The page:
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Tuesday, August 4, 2009

Gandhi (1982)


His Triumph Changed The World Forever.


Gandhi is a 1982 biographical film about Mohandas (Mahatma) Gandhi, who led the nonviolent resistance movement against British colonial rule in India during the first half of the 20th century. The film was directed by Richard Attenborough and stars Ben Kingsley as Gandhi; both won Academy Awards for their work on the film. The film was also given the Academy Award for Best Picture and won eight Academy Awards in total.

It was an international co-production between production companies in India and the UK. The film premiered in New Delhi on November 30, 1982.


The film opens with a statement from the filmmakers explaining their approach to the problem of filming Gandhi's complex life story:

No man's life can be encompassed in one telling... least of all Gandhi's, whose passage through life was so entwined with his nation's struggle for freedom. There is no way to give each event its allotted weight, to recount the deeds and sacrifices of all the great men and women to whom he and India owe such immense debts. What can be done is to be faithful in spirit to the record of his journey, and to try to find one's way to the heart of the man...
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Review by Barron Laycock

This movie was the realization of a lifetime dream for Sir Richard Attenborough, who finally succeeded in bringing this incredible spectacular to theatrical release in 1982. I was living outside London working for the American Forces in the greater London area at the time, so was thrilled to have the privilege to see this movie in its limited initial release in Britain, and was amazed by its scope, accuracy and integrity in bringing the quite controversial facts surrounding Gandhi's life and politically-motivated assassination to the screen. Ben Kingsley is simply magnificent as the diminutive, principled, and indefatiguable lawyer, humanitarian, and citizen of the world with an uncannily prescient feel for what was possible for a determined and energetic person as well as how to achieve his lofty otherworldly goals right here on earth.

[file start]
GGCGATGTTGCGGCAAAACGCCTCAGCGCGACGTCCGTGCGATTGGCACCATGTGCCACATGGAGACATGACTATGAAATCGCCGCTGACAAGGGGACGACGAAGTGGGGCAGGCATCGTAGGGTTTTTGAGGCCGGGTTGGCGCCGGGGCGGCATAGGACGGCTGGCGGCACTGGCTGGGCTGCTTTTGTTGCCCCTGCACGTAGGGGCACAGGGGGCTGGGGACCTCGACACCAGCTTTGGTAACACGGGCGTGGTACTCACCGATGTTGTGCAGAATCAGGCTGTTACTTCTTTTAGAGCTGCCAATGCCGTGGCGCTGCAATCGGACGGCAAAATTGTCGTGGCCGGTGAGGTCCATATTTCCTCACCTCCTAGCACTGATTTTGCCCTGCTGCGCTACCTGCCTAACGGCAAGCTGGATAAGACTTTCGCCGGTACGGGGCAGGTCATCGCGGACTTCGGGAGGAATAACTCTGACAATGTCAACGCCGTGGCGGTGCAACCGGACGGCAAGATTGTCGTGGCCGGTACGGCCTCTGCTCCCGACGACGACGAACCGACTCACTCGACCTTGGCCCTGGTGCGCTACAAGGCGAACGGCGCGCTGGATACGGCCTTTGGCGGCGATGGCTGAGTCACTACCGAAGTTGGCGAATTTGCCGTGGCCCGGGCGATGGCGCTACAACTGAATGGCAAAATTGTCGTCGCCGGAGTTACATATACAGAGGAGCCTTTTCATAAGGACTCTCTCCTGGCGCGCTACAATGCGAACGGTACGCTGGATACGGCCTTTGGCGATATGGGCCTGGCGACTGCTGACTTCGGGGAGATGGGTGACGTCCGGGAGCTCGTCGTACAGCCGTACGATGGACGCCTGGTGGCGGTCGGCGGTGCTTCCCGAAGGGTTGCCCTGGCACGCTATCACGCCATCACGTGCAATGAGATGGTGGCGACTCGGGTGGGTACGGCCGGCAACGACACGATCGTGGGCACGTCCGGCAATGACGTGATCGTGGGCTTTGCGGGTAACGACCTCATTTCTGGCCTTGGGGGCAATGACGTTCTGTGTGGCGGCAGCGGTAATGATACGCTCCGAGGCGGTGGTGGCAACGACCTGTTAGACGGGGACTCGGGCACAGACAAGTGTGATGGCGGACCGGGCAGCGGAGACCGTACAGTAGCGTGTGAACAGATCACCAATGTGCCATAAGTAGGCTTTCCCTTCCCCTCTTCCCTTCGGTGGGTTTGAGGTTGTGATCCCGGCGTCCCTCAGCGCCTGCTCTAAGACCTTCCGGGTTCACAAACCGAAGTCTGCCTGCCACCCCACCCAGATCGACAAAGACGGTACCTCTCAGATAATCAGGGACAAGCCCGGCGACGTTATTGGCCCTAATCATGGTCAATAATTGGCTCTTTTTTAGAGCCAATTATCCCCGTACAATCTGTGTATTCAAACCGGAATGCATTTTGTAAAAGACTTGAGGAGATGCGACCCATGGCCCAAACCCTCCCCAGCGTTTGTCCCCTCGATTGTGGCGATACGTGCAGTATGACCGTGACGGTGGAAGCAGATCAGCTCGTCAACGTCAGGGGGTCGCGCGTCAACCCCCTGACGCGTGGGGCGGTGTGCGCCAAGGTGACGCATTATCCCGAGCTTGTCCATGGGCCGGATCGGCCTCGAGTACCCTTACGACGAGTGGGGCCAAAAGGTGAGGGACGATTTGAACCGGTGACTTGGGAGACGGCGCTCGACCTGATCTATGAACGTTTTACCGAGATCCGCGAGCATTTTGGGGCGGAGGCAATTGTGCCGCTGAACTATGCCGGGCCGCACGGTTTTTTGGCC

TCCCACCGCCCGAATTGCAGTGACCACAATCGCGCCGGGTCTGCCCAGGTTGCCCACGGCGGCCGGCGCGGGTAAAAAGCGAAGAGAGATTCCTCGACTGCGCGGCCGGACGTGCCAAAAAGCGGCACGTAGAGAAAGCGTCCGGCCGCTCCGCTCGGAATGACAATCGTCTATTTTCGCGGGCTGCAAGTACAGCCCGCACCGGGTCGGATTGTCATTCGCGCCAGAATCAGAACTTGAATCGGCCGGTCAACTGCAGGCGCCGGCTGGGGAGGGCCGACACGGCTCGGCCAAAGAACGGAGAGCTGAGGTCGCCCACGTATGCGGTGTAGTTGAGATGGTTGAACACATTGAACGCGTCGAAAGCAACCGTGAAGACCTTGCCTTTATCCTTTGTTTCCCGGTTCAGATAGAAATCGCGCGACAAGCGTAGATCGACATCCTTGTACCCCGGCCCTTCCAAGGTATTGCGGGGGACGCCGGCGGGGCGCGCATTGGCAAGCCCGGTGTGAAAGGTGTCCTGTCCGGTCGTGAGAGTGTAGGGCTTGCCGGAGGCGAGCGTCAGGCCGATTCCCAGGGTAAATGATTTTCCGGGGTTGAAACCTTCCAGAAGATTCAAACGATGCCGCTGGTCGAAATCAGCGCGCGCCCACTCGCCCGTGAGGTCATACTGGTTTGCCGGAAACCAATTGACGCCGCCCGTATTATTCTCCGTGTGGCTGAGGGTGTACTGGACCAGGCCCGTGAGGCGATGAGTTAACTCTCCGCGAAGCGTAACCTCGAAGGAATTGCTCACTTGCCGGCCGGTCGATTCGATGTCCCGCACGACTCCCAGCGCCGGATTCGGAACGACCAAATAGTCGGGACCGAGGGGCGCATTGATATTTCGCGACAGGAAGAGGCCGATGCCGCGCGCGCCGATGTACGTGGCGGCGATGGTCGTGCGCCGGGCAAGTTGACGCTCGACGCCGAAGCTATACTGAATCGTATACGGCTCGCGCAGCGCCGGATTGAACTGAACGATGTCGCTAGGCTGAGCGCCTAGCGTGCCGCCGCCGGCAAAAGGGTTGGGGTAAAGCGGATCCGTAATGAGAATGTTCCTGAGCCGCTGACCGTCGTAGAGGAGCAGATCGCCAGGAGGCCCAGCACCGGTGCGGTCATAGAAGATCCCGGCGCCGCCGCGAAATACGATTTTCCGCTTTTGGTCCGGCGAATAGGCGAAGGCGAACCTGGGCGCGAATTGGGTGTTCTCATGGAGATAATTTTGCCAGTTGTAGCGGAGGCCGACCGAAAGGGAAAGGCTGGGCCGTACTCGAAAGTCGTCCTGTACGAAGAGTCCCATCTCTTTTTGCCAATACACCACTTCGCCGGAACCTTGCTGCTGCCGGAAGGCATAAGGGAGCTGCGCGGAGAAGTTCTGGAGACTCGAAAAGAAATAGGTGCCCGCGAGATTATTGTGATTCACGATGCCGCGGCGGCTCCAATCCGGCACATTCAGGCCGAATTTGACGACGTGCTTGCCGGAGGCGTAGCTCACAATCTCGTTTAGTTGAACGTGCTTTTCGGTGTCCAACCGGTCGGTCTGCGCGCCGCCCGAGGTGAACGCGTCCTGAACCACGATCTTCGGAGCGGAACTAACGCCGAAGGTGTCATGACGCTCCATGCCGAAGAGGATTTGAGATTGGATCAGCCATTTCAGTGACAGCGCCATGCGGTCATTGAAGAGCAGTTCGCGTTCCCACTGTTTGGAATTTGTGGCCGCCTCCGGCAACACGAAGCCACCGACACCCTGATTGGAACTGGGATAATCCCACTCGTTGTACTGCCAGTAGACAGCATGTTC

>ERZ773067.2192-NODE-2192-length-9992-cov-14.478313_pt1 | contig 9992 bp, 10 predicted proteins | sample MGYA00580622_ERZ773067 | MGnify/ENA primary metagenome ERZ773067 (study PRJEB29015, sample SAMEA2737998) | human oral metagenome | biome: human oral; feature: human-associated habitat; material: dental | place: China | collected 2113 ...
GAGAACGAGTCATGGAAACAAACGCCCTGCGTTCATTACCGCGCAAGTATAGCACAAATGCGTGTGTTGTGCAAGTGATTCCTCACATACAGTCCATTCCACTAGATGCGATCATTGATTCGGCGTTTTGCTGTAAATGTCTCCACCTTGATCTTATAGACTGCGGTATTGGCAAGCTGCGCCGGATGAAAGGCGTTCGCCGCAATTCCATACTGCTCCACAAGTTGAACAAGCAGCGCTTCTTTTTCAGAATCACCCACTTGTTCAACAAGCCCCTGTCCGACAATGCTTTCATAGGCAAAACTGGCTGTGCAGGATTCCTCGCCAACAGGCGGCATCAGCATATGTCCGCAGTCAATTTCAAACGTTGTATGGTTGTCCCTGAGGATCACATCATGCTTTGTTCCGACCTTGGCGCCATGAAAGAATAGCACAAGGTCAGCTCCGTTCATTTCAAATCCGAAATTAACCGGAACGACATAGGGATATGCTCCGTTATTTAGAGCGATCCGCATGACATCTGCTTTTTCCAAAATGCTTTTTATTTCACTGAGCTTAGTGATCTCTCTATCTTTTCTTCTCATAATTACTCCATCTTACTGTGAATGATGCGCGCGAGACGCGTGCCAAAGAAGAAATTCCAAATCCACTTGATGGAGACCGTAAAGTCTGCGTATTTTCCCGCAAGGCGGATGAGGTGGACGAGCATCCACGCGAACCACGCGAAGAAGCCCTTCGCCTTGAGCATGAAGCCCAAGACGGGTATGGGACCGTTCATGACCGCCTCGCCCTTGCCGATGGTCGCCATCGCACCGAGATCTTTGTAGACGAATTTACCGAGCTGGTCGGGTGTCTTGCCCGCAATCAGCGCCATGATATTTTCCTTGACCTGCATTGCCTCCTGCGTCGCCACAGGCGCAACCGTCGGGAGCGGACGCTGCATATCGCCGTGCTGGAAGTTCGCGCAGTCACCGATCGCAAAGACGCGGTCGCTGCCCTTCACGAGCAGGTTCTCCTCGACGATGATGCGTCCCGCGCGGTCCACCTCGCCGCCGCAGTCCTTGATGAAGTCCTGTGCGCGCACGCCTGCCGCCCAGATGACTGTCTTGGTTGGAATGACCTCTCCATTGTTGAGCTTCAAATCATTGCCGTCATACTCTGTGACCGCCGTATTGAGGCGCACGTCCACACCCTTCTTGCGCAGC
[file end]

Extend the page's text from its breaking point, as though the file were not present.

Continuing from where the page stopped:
Based on his appraoch here, Attenborough seems to have learned much from such masterful British film-makers as David Lean, for the use of scenery, topography, and natural surrounding of the characters as they wind through the more than 40 years of story line is breath-taking. His methods owe much to the kind of subtle insinuation of the local environment David Lean in particular used so memorably in movies like "Bridge Over The River Kwai" and "Lawrence of Arabia" (see my reviews) in making the scenery more than an incidental player in the storyline. Seeing Gandhi immersed in the incredible multidimensional diversities that were (and are) India helps the viewer as we begin to understand just how incredible his efforts were to unite the country with his strange yet irresistible moral authority, an authority that all of the various factions recognized and respected as the authentic thing.

There is, of course, an immensely talented cast, including Martin Sheen as an American newspaper correspondent who becomes intrigued by Gandhi's profound and surprisingly effective non-violent approach to social change. Gandhi's approach to using reason and morality to approach issues and perspectives, and these methods become the real star of the film as it builds slowly over the scope of this very literate and intelligent script. This is a wonderful motion picture experience for anyone willing to sit through the more than three hour extravaganza, one that guarantees Attenborough's prominent place in film history, and one that leaves this reviewer smacking his lips in anticipation of whatever other wonderful effort such as this may someday appear based on Attenborough's talents, visions, and moral sensibilities. Enjoy!



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